Who’s Afraid of Virginia Woolf?

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The sequence of establishing shots of Who’s Afraid of Virginia Woolf? opens with a full moon framed by trees in early autumn defoliation. It is 2 A.M. in a black-and-white world. It is the start of a new academic year at a small proprietary college in New Carthage, New England (modeled after Williams College, in Williamstown, MA). The camera descends and focuses slowly in on a middle-aged married couple, George (Richard Burton), a history professor, and his wife Martha (Elizabeth Taylor), George’s wife and the proprietor/president’s daughter. They are strolling arm-in-arm across campus toward home after a party at the president’s residence, the ritual introduction of new faculty to the campus community.

Arriving home to their messy and book-strew home, the real party begins. Unbeknownst to George, Martha has invited a new faculty member Nick (played by an impossibly young and lithe George Segal) and his astonishingly invisible church-mouse wife Honey (Sandy Dennis) over for drinks. The promise in the over-the-top word play of the film’s title goes from zero-to-sixty in a nanosecond. Once safely at home, Martha casts off her cocktail-party facade and lets her sadomasochistic side (natural or alcoholism-induced?) rip loose on her husband. Martha’s opening volley, Taylor’s memorable deadly camp delivery of the Bette Davis line, “What a dump!,” escalates a tiff over identifying the film (it is Beyond the Forest) into a no-holds-barred battle.

The film version of Who’s Afraid of Virginia Woolf? is based on Edward Albee’s highly successful stage play (perhaps Albee’s most multifaceted autobiographical work). Screenwriter Ernest Lehman and director Mike Nichols create a noir universe (in the words of Bosley Crowther’s 1966 review) enveloped in a Twilight Zone-like “darkness, silence, and doom”–part nightmare, part psychotherapy, part docudrama, part cultural meta-narrative, part transcendent myth. The film collaboration may well rival the original play in much the same way that MGM’s The Wizard of Oz, starring Judy Garland, has rivaled the original L. Frank Baum children’s novel.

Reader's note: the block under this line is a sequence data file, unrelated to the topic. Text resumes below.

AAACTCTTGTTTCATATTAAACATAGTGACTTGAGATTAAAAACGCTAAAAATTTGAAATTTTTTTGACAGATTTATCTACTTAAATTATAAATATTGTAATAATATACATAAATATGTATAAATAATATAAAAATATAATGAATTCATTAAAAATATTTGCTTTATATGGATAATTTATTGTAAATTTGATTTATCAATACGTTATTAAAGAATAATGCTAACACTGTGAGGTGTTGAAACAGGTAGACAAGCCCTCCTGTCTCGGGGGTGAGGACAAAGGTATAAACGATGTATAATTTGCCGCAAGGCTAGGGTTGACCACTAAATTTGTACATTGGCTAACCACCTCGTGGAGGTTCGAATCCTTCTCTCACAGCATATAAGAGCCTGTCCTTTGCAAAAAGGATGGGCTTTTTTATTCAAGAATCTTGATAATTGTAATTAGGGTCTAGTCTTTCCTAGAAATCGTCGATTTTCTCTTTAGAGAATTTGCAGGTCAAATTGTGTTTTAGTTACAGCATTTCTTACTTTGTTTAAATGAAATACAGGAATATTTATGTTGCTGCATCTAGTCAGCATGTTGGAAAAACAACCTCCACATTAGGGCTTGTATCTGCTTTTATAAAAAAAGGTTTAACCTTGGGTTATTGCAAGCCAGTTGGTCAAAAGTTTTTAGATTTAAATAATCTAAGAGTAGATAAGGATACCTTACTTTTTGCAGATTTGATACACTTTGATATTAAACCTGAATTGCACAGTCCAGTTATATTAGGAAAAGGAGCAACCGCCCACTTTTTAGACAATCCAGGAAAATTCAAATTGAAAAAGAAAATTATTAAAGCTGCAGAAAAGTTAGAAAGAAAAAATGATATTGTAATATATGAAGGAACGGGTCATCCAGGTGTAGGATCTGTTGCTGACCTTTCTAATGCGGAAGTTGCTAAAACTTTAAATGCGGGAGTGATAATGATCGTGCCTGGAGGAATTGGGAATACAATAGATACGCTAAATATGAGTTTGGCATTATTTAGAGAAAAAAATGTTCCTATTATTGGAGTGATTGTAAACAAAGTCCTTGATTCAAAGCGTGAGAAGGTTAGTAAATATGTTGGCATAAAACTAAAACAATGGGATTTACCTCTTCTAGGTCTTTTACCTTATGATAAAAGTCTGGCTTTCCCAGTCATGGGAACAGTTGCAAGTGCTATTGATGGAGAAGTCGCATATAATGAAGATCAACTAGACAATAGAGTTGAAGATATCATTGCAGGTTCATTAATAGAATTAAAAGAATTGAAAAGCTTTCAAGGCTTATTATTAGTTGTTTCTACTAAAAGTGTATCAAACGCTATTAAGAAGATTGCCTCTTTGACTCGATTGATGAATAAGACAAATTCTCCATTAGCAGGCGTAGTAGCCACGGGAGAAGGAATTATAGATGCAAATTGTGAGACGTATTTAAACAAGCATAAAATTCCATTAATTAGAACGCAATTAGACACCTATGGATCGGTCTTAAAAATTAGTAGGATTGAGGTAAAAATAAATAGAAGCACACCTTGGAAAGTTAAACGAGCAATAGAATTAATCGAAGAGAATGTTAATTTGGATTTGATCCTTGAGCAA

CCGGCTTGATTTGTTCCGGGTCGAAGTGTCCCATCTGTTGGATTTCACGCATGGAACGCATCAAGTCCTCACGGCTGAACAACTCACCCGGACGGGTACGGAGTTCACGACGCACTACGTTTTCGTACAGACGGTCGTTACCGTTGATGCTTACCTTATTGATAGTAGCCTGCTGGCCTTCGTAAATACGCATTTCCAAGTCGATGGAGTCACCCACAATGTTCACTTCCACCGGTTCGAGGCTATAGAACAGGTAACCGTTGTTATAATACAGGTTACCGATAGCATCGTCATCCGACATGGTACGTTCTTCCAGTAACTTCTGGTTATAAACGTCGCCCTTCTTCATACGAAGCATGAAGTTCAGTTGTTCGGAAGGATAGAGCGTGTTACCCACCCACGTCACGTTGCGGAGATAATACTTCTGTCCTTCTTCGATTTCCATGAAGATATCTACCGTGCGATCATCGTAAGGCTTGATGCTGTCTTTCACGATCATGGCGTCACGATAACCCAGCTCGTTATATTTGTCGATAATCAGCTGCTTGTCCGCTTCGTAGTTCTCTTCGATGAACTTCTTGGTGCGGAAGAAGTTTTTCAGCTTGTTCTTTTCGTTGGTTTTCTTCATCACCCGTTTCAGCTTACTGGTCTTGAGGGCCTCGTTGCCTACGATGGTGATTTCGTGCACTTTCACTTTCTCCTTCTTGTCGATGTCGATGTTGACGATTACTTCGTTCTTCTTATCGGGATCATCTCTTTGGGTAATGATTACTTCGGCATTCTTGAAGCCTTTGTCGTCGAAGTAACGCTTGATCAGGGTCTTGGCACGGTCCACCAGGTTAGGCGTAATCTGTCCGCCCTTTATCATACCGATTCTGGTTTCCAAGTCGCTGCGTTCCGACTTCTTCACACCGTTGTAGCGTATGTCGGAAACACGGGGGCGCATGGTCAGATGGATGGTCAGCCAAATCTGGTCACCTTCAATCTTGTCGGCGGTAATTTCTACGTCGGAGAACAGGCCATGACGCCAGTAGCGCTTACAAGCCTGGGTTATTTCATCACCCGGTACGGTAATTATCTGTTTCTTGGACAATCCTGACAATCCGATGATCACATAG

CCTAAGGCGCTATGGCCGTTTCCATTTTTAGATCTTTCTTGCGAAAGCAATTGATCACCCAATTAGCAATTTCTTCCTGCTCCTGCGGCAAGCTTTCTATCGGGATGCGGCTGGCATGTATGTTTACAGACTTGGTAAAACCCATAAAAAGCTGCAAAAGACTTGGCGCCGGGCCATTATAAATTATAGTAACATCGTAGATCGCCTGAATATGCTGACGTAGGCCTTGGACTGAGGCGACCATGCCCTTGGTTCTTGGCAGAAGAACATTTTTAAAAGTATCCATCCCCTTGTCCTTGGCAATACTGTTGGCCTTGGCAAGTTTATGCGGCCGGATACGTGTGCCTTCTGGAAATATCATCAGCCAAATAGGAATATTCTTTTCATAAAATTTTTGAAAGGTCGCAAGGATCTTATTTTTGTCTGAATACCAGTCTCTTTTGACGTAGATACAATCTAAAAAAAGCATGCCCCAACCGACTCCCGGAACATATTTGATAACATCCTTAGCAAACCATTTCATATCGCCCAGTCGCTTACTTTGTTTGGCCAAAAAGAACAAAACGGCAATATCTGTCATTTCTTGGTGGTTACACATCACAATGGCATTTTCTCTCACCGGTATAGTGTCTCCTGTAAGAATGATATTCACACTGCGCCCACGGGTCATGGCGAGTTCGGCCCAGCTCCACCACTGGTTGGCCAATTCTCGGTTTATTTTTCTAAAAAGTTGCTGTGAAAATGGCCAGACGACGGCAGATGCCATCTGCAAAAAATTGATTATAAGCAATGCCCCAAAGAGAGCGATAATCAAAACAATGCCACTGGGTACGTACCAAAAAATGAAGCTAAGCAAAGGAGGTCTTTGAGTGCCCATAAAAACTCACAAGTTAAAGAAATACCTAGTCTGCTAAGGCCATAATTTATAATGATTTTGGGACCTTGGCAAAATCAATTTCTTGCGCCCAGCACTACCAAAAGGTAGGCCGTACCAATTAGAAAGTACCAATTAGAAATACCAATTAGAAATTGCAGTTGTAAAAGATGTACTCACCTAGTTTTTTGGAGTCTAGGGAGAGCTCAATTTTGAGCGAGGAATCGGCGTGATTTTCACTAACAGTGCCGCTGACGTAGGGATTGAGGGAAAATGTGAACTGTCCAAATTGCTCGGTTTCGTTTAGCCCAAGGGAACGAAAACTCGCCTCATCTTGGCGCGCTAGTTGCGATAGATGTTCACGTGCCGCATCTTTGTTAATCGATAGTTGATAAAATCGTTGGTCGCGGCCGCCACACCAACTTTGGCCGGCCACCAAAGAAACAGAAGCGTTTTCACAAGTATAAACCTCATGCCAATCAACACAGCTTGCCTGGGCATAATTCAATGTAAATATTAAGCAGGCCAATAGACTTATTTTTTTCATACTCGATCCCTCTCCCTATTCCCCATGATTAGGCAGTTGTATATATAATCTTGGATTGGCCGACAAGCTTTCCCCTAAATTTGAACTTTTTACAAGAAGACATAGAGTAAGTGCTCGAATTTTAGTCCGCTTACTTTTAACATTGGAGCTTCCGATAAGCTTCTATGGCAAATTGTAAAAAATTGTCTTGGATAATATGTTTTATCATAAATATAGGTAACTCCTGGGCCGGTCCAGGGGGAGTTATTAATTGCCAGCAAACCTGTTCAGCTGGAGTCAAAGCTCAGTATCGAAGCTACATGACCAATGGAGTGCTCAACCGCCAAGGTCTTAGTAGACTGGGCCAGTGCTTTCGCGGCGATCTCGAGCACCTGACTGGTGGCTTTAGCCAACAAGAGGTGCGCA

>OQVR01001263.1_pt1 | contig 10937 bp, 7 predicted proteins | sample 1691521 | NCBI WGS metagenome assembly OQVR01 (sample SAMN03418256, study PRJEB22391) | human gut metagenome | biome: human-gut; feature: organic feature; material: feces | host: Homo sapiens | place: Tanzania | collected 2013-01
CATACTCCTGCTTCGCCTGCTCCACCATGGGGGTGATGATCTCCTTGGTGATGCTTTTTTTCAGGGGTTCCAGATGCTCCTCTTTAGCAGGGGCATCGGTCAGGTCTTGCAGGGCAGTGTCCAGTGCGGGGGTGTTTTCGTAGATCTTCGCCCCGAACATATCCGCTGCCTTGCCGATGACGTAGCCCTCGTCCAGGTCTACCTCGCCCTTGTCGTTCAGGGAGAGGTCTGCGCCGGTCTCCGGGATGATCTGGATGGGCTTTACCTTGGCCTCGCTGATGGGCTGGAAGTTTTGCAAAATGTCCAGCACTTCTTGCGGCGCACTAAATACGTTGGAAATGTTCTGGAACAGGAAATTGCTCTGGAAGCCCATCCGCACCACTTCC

In both cases, it’s about the journey, not the destination. Like Nick and Honey, the audience is jolted awake in the bowels of a cinematic hell. And, like Nick and Honey, the viewer is unable to break the mesmerizing spell cast by the gaze of evil from the silver screen.

Critics have most commonly interpreted this film as a psychodrama—of a childless couple for whom alcoholism and verbal sadomasochism are symptoms of their failure as a procreative family unit; of an alcoholic relationship in which procreative barrenness is the cause and verbal abuse a symptom; orof a sadomasochistic marriage symptomatic of the hidden and unspoken reality of modern marriage, typically a result of the lives of quiet desperation post-World War II Americans were allegedly leading.

Another frequent interpretation, staunchly denied by Albee, has been that George and Martha are a homosexual male couple, thinly veiled as an unnecessarily cruel and heterophobic portrayal of traditional marriage. Critics point to the imaginary child and to the dominant/submissive power play of their relationship. The bitchy dialog, pregnant with references to camp films, actresses, and classic lines of dialog, and the apparent underlying self-loathing of both individuals, have been read as typical of male homosexuals. (The dynamics were made explicit in another successful stage play (1968) and film (1970) of the era, Matt Crowley’s The Boys in the Band.) While not necessarily about gay men, the film demonstrates common ground where spousal relationships of every sexual orientation may converge, and how academic life can be a cruel imitation of Real Life.

Significantly undervalued is Albee’s choice of setting and characters. On a very literal level, the film is about a bored, middle-aged academic couple. They are more permanently caged in daddy’s academic compound (George, who is in the History Department–as opposed to being the History Department) than trapped in a “failed marriage.” On the contrary, George and Martha seem Platonic soul-mates, perfectly suited to one another. Emblematic of the death cult of modern society, they have descended into a folie a deux, locked in a sadomasochistic love-hate relationship, which neither of them can live without. Too, George and Martha (like the Father and Mother of Our Country) have spawned dreams which have only been dashed.

The original play is divided into three acts—“Fun and Games,” “Walpurgisnacht,” and “The Exorcism.” Strongly suggesting Goethe’s Faust I, George and Martha’s richly subtextured Walpurgisnacht resembles the monkish and naive scholar Faust’s foray into the Real World–of flesh, desire, emotions, and human interactions and their consequences: the Devil’s playground. When George the historian casts Nick the biologist as the mortal enemy, Albee presents a philosophical treatise about the battle between traditional humanistic values and the modern technological world, between knowledge and experience, between good and evil. Had she been invited, what would Hannah Arendt have made of the banality of evil parlor games?

Les Wright

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